DraftKings Exceeds EBITDA Target, But Still Posts $467.7M First Quarter Loss – Sportsbook Online
DraftKings’ loss continued to rise to $467.7 million in the first quarter of 2022, but the company raised its profit forecast for the year after its EBITDA loss was well below its range. target for the period.
Revenue increased 33.6% to $417.2 million in the quarter.
B2C online betting and gaming continued to account for the vast majority of DraftKings revenue, with revenue from this segment increasing 41.6% to $386.7 million.
Jason Park, Chief Financial Officer of DraftKings, added that revenues in this area would have been $25 million higher if not for the lower than normal holding percentages.
Other revenue, such as revenue from media operations and the operator’s “non-fungible token marketplace” (NFT), more than doubled to $17.0 million.
“DraftKings has seen significant growth in our key revenue and performance metrics,” said Jason Robins, co-founder, CEO and president of DraftKings. “We see no impact from inflationary pressures on customer demand, and we continue to improve the user experience by adding breadth and depth to our DFS, mobile sportsbook and igaming products.”
Almost all of DraftKings’ revenue, at $402.6 million, came from the United States, up 43.7%. The amount from other jurisdictions decreased by 54.5% to $14.6 million.
Revenue costs, however, rose faster than revenues, by 71.0% to $313.4 million. Sales and marketing expenses also grew rapidly, by 40.5% to $321.4 million. Product and technology costs increased 44.9% to $81.4 million, while general and administrative expenses increased 27.8% to $216.6 million.
As a result, DraftKings reported an operating loss of $515.6 million, up 58.7%. Much of this was due to high spending in states that had launched online sports betting more recently, such as New York which launched in January, as activity was positive in 10 states.
It then earned $12.7 million from the revaluation of its warrant liabilities, plus $37.9 million in other income.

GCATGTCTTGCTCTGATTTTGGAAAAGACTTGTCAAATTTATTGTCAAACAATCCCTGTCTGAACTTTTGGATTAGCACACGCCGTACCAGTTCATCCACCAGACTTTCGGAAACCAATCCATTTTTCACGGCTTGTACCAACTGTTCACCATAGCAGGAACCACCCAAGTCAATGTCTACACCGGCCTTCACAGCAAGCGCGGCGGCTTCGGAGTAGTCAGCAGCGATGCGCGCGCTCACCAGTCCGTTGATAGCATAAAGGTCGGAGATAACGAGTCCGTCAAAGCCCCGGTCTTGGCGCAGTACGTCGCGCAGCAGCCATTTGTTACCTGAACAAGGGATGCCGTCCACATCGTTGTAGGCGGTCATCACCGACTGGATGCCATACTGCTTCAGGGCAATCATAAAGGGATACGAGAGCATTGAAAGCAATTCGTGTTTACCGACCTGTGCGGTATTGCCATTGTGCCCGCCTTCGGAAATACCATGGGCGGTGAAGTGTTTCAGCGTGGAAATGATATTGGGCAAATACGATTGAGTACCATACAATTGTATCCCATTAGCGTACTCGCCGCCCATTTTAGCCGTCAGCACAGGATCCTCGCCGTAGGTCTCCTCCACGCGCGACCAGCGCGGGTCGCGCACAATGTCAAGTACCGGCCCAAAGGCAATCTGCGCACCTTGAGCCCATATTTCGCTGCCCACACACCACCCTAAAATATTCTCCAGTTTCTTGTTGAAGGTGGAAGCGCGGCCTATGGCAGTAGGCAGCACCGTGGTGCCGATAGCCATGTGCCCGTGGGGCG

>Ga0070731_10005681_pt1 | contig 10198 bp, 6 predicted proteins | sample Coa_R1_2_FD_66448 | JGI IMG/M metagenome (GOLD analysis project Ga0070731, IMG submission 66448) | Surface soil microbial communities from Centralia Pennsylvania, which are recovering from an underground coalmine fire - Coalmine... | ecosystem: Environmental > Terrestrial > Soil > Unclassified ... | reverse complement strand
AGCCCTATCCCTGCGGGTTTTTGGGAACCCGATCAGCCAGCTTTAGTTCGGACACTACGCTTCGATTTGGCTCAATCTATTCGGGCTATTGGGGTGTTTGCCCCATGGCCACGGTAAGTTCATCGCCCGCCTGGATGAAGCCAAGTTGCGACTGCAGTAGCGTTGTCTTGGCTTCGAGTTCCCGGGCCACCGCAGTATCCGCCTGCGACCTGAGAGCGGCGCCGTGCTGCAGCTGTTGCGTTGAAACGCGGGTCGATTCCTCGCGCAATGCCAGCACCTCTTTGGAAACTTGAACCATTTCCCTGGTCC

As a result, DraftKings pretax loss was $464.9 million, up 32.5%. After tax losses from companies in which DraftKings has a majority stake, the company posted a net loss of $467.9 million.
Total adjusted earnings before interest, tax, depreciation and amortization (EBITDA) for the year ended in a loss of $289.5 million, of which $269.2 million came from B2C and $20.3 million from dollars from B2B. Although this was more than double the EBITDA loss in the first quarter of 2021, it was significantly better than the expected loss of $320-340 million.
As a result of these results, the company has again increased its revenue and adjusted EBITDA guidance for the full year. The company now expects its revenue to be between $1.925 billion and $2.025 billion and its EBITDA loss to be between $760 million and $840 million.
“We are pleased with the strong performance of our revenue and adjusted EBITDA in the first quarter, which was driven by healthy underlying customer behavior and our ability to realize efficiencies,” Park said. “As a result, we are increasing the midpoint of our fiscal 2022 revenue guidance by $50 million and improving the midpoint of our fiscal 2022 adjusted EBITDA guidance by $75 million.”
Subsequent to the end of the quarter, the company completed its acquisition of Golden Nugget Online Gaming (GNOG), which had closed nine months earlier. DraftKings will pay 0.365 of its own shares for each GNOG share.
“From our perspective, we just made a very significant acquisition with Golden Nugget Online Gaming,” Robins said. “That’s the model of what we’re looking for, something that’s strategically complementary, something with a great team and then a strong, healthy business.”
Robins also revealed that the company hopes to launch in the Canadian province of Ontario “in the near future”, after the market opened last month.
The company’s full-year projections do not include GNOG activity or new launches such as in Ontario.
Robins and Park also discussed the company’s promotional activity, as other operators such as Caesars have made efforts to cut marketing expenses. Robins said the company would reduce overall new user acquisition expenses, but would continue major promotional events around key times in the sports calendar.
“There are sort of two parts to this – one would be new user offerings and the second would be marquee events like the start of the NFL season and the NCAA basketball tournament,” Robins said. “I think we will always run promotions around these events. They are great for re-activating users and excellent for acquisition and the money spent on them tends to be reinvested in our products.
“We have always remained disciplined, we have never gone as far as some of our competitors have with new user offers, but there may be some reduction in promotional intensity compared to some of the offers previous.”